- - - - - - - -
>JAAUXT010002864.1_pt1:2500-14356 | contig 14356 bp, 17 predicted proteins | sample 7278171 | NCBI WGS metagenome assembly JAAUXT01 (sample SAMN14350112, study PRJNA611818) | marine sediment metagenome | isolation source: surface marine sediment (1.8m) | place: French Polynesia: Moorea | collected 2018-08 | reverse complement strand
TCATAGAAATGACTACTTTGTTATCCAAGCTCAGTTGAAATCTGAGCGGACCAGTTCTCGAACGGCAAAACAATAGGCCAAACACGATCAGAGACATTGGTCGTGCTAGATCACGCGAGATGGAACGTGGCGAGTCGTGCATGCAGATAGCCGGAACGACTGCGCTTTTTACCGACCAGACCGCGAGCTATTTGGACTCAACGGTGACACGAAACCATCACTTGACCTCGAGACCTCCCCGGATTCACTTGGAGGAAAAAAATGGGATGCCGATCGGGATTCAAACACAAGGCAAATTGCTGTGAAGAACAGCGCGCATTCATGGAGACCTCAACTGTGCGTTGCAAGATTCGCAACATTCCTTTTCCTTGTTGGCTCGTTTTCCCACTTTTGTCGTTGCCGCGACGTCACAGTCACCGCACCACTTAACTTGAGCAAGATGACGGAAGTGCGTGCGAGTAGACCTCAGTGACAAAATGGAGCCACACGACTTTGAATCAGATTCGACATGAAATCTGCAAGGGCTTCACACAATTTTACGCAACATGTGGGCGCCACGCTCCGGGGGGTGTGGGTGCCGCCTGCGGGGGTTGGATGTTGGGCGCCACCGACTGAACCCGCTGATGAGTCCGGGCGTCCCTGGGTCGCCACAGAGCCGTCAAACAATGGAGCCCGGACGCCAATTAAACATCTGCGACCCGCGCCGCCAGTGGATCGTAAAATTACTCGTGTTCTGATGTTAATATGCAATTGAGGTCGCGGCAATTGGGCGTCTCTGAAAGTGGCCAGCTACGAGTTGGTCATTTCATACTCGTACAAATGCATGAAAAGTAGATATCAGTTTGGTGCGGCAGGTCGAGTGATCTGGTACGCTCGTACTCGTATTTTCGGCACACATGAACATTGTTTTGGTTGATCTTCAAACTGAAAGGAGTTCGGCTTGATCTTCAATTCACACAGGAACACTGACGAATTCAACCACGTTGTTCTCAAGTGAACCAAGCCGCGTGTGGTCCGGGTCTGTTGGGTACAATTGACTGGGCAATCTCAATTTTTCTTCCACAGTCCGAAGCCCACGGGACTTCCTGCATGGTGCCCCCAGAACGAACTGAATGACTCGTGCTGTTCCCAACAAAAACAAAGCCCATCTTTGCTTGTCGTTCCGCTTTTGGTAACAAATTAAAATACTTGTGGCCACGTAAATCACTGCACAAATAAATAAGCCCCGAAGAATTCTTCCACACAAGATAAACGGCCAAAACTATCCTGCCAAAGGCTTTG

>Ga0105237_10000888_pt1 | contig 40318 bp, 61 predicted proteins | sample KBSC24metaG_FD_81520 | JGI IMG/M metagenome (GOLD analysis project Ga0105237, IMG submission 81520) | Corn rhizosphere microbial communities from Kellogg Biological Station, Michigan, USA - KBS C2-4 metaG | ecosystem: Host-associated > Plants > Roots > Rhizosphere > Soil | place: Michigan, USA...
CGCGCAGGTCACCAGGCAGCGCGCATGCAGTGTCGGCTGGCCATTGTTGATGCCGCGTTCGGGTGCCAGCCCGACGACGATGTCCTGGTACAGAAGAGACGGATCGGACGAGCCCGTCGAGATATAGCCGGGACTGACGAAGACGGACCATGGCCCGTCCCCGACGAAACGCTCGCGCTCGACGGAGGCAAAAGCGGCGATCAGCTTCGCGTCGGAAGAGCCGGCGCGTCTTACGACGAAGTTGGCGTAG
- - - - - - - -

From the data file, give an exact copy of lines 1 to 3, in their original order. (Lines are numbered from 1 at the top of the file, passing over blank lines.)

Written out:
>JAAUXT010002864.1_pt1:2500-14356 | contig 14356 bp, 17 predicted proteins | sample 7278171 | NCBI WGS metagenome assembly JAAUXT01 (sample SAMN14350112, study PRJNA611818) | marine sediment metagenome | isolation source: surface marine sediment (1.8m) | place: French Polynesia: Moorea | collected 2018-08 | reverse complement strand
TCATAGAAATGACTACTTTGTTATCCAAGCTCAGTTGAAATCTGAGCGGACCAGTTCTCGAACGGCAAAACAATAGGCCAAACACGATCAGAGACATTGGTCGTGCTAGATCACGCGAGATGGAACGTGGCGAGTCGTGCATGCAGATAGCCGGAACGACTGCGCTTTTTACCGACCAGACCGCGAGCTATTTGGACTCAACGGTGACACGAAACCATCACTTGACCTCGAGACCTCCCCGGATTCACTTGGAGGAAAAAAATGGGATGCCGATCGGGATTCAAACACAAGGCAAATTGCTGTGAAGAACAGCGCGCATTCATGGAGACCTCAACTGTGCGTTGCAAGATTCGCAACATTCCTTTTCCTTGTTGGCTCGTTTTCCCACTTTTGTCGTTGCCGCGACGTCACAGTCACCGCACCACTTAACTTGAGCAAGATGACGGAAGTGCGTGCGAGTAGACCTCAGTGACAAAATGGAGCCACACGACTTTGAATCAGATTCGACATGAAATCTGCAAGGGCTTCACACAATTTTACGCAACATGTGGGCGCCACGCTCCGGGGGGTGTGGGTGCCGCCTGCGGGGGTTGGATGTTGGGCGCCACCGACTGAACCCGCTGATGAGTCCGGGCGTCCCTGGGTCGCCACAGAGCCGTCAAACAATGGAGCCCGGACGCCAATTAAACATCTGCGACCCGCGCCGCCAGTGGATCGTAAAATTACTCGTGTTCTGATGTTAATATGCAATTGAGGTCGCGGCAATTGGGCGTCTCTGAAAGTGGCCAGCTACGAGTTGGTCATTTCATACTCGTACAAATGCATGAAAAGTAGATATCAGTTTGGTGCGGCAGGTCGAGTGATCTGGTACGCTCGTACTCGTATTTTCGGCACACATGAACATTGTTTTGGTTGATCTTCAAACTGAAAGGAGTTCGGCTTGATCTTCAATTCACACAGGAACACTGACGAATTCAACCACGTTGTTCTCAAGTGAACCAAGCCGCGTGTGGTCCGGGTCTGTTGGGTACAATTGACTGGGCAATCTCAATTTTTCTTCCACAGTCCGAAGCCCACGGGACTTCCTGCATGGTGCCCCCAGAACGAACTGAATGACTCGTGCTGTTCCCAACAAAAACAAAGCCCATCTTTGCTTGTCGTTCCGCTTTTGGTAACAAATTAAAATACTTGTGGCCACGTAAATCACTGCACAAATAAATAAGCCCCGAAGAATTCTTCCACACAAGATAAACGGCCAAAACTATCCTGCCAAAGGCTTTG

>Ga0105237_10000888_pt1 | contig 40318 bp, 61 predicted proteins | sample KBSC24metaG_FD_81520 | JGI IMG/M metagenome (GOLD analysis project Ga0105237, IMG submission 81520) | Corn rhizosphere microbial communities from Kellogg Biological Station, Michigan, USA - KBS C2-4 metaG | ecosystem: Host-associated > Plants > Roots > Rhizosphere > Soil | place: Michigan, USA...